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Latina Journalists Navigate Sexuality And Professionalism

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In a miniskirt and teetering heels, Lilia Luciano was once a staple of the Spanish-language news and entertainment shows like "Aquí y Ahora" and "Escándalo TV." But, last year, when Luciano left behind entertainment reporting in Spanish in favor of English language news on NBC, she also left behind a look which some say marks Spanish-language programming.

Luciano now appears on camera almost make-up free, with her waist-length wavy hair cropped short and straight. Her neckline, once plunging, now sits above her collar bone. And those saucer-sized earrings -- nowhere in sight.

Some Spanish-language newscasters dress more provocatively than their English-language counterparts, according to many in the business. Critics of these sexy reporteras say their clothing choices and heavy makeup stem from sexism in Latino culture, often referred to as machismo, and that a provocative appearance threatens their credibility as journalists. Others, however, say that the marriage of female sexuality and journalism is part of Latina culture, and that the combination can be empowering.

In the past year, a few Latina reporters have garnered criticism from American audiences, presumably unaccustomed to the high hemlines and low necklines of Spanish-language news.

This week, Mexican sports reporter Marisol González was singled out by American audiences. Fox News Latino blogger Mariela Dabbah, who also blogs for HuffPost LatinoVoices, criticized the reporter for her short, formfitting red dress which she wore to Super Bowl media day. González's appearance drew the attention of American audiences, according to Dabbah, who says she read comments like "Who was that ridiculous Latina chick in the red dress at the Super Bowl media day" on social media sites.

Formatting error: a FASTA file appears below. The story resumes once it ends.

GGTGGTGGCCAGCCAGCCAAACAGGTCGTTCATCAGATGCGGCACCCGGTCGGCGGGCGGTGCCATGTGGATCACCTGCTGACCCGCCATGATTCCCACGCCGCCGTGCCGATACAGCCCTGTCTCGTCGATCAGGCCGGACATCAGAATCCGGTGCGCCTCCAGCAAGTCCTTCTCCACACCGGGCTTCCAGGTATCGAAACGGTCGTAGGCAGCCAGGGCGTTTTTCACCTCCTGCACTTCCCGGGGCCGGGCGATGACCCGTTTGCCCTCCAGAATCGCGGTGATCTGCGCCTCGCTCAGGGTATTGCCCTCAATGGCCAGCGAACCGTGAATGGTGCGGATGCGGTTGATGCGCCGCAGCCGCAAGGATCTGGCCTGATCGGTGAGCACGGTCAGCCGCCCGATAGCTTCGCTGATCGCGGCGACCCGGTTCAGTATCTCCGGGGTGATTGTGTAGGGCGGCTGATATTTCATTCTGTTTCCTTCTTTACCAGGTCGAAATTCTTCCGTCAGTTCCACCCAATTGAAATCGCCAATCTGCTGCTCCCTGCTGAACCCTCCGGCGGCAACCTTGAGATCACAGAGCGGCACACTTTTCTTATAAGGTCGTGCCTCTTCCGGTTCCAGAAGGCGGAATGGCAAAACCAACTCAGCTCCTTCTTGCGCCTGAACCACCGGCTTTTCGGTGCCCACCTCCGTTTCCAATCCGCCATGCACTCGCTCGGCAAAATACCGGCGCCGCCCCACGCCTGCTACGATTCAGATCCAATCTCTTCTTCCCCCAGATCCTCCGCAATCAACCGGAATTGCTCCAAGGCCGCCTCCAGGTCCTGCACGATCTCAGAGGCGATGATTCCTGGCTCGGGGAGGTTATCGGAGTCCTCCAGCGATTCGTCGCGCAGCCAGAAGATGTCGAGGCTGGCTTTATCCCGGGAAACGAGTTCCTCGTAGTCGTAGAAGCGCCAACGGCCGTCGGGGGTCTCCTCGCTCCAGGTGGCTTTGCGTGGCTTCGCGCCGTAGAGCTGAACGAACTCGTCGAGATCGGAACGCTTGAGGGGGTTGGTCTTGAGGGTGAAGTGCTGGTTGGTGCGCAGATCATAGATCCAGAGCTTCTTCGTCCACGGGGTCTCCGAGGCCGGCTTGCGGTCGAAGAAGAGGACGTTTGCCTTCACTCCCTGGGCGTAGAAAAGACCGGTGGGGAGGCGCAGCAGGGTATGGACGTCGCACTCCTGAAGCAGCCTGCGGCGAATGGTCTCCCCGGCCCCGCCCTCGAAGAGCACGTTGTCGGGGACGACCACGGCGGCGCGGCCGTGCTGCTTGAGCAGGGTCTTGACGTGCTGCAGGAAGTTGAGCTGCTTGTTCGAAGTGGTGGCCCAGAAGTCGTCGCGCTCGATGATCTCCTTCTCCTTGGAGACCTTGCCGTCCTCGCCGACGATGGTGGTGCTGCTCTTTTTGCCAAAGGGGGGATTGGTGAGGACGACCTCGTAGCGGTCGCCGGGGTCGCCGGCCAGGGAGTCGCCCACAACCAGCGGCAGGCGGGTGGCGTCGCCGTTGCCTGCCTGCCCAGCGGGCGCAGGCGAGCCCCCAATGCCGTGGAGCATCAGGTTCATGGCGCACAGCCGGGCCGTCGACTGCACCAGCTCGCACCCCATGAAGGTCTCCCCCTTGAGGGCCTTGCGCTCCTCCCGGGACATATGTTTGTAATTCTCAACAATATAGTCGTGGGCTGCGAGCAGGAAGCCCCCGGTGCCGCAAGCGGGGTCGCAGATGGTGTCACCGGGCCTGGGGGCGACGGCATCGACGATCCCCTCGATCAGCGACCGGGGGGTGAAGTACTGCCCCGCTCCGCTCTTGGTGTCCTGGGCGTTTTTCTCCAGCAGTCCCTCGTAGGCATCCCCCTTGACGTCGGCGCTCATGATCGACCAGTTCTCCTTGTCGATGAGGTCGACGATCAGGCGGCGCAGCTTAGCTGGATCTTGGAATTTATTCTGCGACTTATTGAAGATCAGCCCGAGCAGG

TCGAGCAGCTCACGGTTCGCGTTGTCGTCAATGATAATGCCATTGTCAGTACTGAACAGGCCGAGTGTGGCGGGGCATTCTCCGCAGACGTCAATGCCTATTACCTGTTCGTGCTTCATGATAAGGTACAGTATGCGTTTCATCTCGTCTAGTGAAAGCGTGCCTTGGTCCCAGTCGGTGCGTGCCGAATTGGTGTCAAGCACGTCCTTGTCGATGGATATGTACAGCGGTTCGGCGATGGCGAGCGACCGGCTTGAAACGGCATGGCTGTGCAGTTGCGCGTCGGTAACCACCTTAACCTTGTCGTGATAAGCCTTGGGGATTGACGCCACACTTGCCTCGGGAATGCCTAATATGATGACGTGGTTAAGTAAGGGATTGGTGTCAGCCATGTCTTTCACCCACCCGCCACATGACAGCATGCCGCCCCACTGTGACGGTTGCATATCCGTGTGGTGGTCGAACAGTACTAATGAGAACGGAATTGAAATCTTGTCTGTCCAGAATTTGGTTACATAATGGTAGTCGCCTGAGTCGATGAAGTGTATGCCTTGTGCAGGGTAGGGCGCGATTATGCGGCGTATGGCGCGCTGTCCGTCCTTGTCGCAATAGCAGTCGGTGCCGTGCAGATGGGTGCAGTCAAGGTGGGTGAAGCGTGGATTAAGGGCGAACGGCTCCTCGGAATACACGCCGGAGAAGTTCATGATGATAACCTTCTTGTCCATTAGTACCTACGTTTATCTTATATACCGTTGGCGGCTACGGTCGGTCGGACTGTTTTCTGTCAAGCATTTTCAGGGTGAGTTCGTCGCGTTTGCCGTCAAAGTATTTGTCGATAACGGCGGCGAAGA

Last year, another Latina sports reporter, Ines Sainz from TV Azteca, was wrapped up in a controversy regarding inappropriate remarks made in the locker room by players on the Jets about Sainz's appearance. Sainz, a former Miss Universe contestant, calls herself the "hottest sports reporter in Mexico," according to MyFoxBoston.

Dabbah, author of a women's empowerment book called "Poder de Mujer" (Woman's Power), argued that, "the problem with ü bersexy reporters who pose in bikinis and wear skimpy clothing to do their jobs is that you can't take them seriously and they devalue the profession."

"Until the industry stops sanctioning looks over substance there will be limited opportunities for the thousands of brilliant female journalists who work hard to get in front of a camera," Dabbah writes, adding that, "playing to the sexy Latina stereotype contributes to smart Latinas not being taken as seriously as they should be."

But many who have seen both sides of the industry defend Latina newscasters, saying that both cultural differences and programming distinctions can contribute to more provocative clothing choices which are commonly misunderstood by non-Latino audiences.

Maria Celeste, host of "Al Rojo Vivo," a news program on Telemundo, maintains that the melding of news and entertainment creates hybrid shows unique to Spanish-language television.